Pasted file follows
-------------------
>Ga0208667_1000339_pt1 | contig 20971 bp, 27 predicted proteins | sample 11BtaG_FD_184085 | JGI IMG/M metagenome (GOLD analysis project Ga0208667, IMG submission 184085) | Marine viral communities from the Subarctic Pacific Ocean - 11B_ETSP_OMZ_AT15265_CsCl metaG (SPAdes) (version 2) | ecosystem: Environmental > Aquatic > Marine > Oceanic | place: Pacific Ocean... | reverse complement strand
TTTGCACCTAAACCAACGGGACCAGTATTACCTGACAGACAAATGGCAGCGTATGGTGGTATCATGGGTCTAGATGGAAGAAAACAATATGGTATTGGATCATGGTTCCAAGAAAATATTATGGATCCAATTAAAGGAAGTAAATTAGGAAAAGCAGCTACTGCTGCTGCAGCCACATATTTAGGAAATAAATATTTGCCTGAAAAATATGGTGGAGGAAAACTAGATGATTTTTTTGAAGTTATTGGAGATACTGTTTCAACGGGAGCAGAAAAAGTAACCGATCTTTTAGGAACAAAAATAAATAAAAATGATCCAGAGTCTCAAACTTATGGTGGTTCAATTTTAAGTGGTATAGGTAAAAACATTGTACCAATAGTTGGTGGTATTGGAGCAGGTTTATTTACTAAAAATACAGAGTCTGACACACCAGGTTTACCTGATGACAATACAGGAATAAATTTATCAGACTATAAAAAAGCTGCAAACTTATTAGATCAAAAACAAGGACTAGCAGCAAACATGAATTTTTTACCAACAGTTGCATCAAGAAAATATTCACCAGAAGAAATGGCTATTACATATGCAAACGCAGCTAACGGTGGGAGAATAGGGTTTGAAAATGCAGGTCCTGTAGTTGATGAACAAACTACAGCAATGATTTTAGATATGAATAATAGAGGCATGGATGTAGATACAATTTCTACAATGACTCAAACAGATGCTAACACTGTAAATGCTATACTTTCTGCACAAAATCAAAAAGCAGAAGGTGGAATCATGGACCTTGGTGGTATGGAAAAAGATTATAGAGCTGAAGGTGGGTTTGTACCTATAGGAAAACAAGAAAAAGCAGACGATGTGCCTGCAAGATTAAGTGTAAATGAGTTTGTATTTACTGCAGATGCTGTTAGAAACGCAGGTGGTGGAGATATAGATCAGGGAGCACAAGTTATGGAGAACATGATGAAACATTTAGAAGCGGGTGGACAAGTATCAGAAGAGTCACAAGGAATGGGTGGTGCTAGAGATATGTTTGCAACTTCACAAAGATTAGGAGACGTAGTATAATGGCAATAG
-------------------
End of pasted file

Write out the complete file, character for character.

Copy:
>Ga0208667_1000339_pt1 | contig 20971 bp, 27 predicted proteins | sample 11BtaG_FD_184085 | JGI IMG/M metagenome (GOLD analysis project Ga0208667, IMG submission 184085) | Marine viral communities from the Subarctic Pacific Ocean - 11B_ETSP_OMZ_AT15265_CsCl metaG (SPAdes) (version 2) | ecosystem: Environmental > Aquatic > Marine > Oceanic | place: Pacific Ocean... | reverse complement strand
TTTGCACCTAAACCAACGGGACCAGTATTACCTGACAGACAAATGGCAGCGTATGGTGGTATCATGGGTCTAGATGGAAGAAAACAATATGGTATTGGATCATGGTTCCAAGAAAATATTATGGATCCAATTAAAGGAAGTAAATTAGGAAAAGCAGCTACTGCTGCTGCAGCCACATATTTAGGAAATAAATATTTGCCTGAAAAATATGGTGGAGGAAAACTAGATGATTTTTTTGAAGTTATTGGAGATACTGTTTCAACGGGAGCAGAAAAAGTAACCGATCTTTTAGGAACAAAAATAAATAAAAATGATCCAGAGTCTCAAACTTATGGTGGTTCAATTTTAAGTGGTATAGGTAAAAACATTGTACCAATAGTTGGTGGTATTGGAGCAGGTTTATTTACTAAAAATACAGAGTCTGACACACCAGGTTTACCTGATGACAATACAGGAATAAATTTATCAGACTATAAAAAAGCTGCAAACTTATTAGATCAAAAACAAGGACTAGCAGCAAACATGAATTTTTTACCAACAGTTGCATCAAGAAAATATTCACCAGAAGAAATGGCTATTACATATGCAAACGCAGCTAACGGTGGGAGAATAGGGTTTGAAAATGCAGGTCCTGTAGTTGATGAACAAACTACAGCAATGATTTTAGATATGAATAATAGAGGCATGGATGTAGATACAATTTCTACAATGACTCAAACAGATGCTAACACTGTAAATGCTATACTTTCTGCACAAAATCAAAAAGCAGAAGGTGGAATCATGGACCTTGGTGGTATGGAAAAAGATTATAGAGCTGAAGGTGGGTTTGTACCTATAGGAAAACAAGAAAAAGCAGACGATGTGCCTGCAAGATTAAGTGTAAATGAGTTTGTATTTACTGCAGATGCTGTTAGAAACGCAGGTGGTGGAGATATAGATCAGGGAGCACAAGTTATGGAGAACATGATGAAACATTTAGAAGCGGGTGGACAAGTATCAGAAGAGTCACAAGGAATGGGTGGTGCTAGAGATATGTTTGCAACTTCACAAAGATTAGGAGACGTAGTATAATGGCAATAG